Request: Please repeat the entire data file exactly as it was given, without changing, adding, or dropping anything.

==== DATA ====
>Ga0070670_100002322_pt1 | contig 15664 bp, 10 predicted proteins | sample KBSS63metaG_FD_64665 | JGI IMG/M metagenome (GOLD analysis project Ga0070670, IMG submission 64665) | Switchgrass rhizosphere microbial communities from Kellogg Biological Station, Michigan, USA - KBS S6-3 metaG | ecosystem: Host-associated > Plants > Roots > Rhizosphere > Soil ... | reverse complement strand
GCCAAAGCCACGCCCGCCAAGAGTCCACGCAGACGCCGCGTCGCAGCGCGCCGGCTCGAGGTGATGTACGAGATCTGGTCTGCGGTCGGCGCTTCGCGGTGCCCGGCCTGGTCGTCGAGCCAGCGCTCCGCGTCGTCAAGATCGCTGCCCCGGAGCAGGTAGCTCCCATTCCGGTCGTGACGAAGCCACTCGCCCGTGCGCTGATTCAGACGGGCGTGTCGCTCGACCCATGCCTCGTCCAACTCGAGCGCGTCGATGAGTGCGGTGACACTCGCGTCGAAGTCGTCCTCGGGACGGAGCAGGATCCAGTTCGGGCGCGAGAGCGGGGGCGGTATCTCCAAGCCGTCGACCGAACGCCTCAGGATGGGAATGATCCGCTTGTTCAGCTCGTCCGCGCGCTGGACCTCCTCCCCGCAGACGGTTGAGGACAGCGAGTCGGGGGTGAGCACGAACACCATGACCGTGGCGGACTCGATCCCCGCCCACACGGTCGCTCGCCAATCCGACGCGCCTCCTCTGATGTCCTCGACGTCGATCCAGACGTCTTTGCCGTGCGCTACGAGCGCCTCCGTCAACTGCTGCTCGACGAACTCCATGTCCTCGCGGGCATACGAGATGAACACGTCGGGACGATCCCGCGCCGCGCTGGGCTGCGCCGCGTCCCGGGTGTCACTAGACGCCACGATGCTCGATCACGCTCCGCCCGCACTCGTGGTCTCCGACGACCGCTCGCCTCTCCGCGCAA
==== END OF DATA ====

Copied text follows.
>Ga0070670_100002322_pt1 | contig 15664 bp, 10 predicted proteins | sample KBSS63metaG_FD_64665 | JGI IMG/M metagenome (GOLD analysis project Ga0070670, IMG submission 64665) | Switchgrass rhizosphere microbial communities from Kellogg Biological Station, Michigan, USA - KBS S6-3 metaG | ecosystem: Host-associated > Plants > Roots > Rhizosphere > Soil ... | reverse complement strand
GCCAAAGCCACGCCCGCCAAGAGTCCACGCAGACGCCGCGTCGCAGCGCGCCGGCTCGAGGTGATGTACGAGATCTGGTCTGCGGTCGGCGCTTCGCGGTGCCCGGCCTGGTCGTCGAGCCAGCGCTCCGCGTCGTCAAGATCGCTGCCCCGGAGCAGGTAGCTCCCATTCCGGTCGTGACGAAGCCACTCGCCCGTGCGCTGATTCAGACGGGCGTGTCGCTCGACCCATGCCTCGTCCAACTCGAGCGCGTCGATGAGTGCGGTGACACTCGCGTCGAAGTCGTCCTCGGGACGGAGCAGGATCCAGTTCGGGCGCGAGAGCGGGGGCGGTATCTCCAAGCCGTCGACCGAACGCCTCAGGATGGGAATGATCCGCTTGTTCAGCTCGTCCGCGCGCTGGACCTCCTCCCCGCAGACGGTTGAGGACAGCGAGTCGGGGGTGAGCACGAACACCATGACCGTGGCGGACTCGATCCCCGCCCACACGGTCGCTCGCCAATCCGACGCGCCTCCTCTGATGTCCTCGACGTCGATCCAGACGTCTTTGCCGTGCGCTACGAGCGCCTCCGTCAACTGCTGCTCGACGAACTCCATGTCCTCGCGGGCATACGAGATGAACACGTCGGGACGATCCCGCGCCGCGCTGGGCTGCGCCGCGTCCCGGGTGTCACTAGACGCCACGATGCTCGATCACGCTCCGCCCGCACTCGTGGTCTCCGACGACCGCTCGCCTCTCCGCGCAA